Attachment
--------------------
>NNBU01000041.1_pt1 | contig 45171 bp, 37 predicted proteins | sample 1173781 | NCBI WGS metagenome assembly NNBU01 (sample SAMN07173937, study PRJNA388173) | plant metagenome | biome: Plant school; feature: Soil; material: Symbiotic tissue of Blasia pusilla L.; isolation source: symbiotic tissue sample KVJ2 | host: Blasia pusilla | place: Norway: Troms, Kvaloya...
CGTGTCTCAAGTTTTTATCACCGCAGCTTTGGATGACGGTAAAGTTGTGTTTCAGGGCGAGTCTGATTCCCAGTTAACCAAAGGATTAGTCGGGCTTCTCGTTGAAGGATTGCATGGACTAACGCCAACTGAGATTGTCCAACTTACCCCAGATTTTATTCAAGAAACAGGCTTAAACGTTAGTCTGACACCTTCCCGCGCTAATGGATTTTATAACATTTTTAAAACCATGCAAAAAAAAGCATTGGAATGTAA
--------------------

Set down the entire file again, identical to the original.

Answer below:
>NNBU01000041.1_pt1 | contig 45171 bp, 37 predicted proteins | sample 1173781 | NCBI WGS metagenome assembly NNBU01 (sample SAMN07173937, study PRJNA388173) | plant metagenome | biome: Plant school; feature: Soil; material: Symbiotic tissue of Blasia pusilla L.; isolation source: symbiotic tissue sample KVJ2 | host: Blasia pusilla | place: Norway: Troms, Kvaloya...
CGTGTCTCAAGTTTTTATCACCGCAGCTTTGGATGACGGTAAAGTTGTGTTTCAGGGCGAGTCTGATTCCCAGTTAACCAAAGGATTAGTCGGGCTTCTCGTTGAAGGATTGCATGGACTAACGCCAACTGAGATTGTCCAACTTACCCCAGATTTTATTCAAGAAACAGGCTTAAACGTTAGTCTGACACCTTCCCGCGCTAATGGATTTTATAACATTTTTAAAACCATGCAAAAAAAAGCATTGGAATGTAA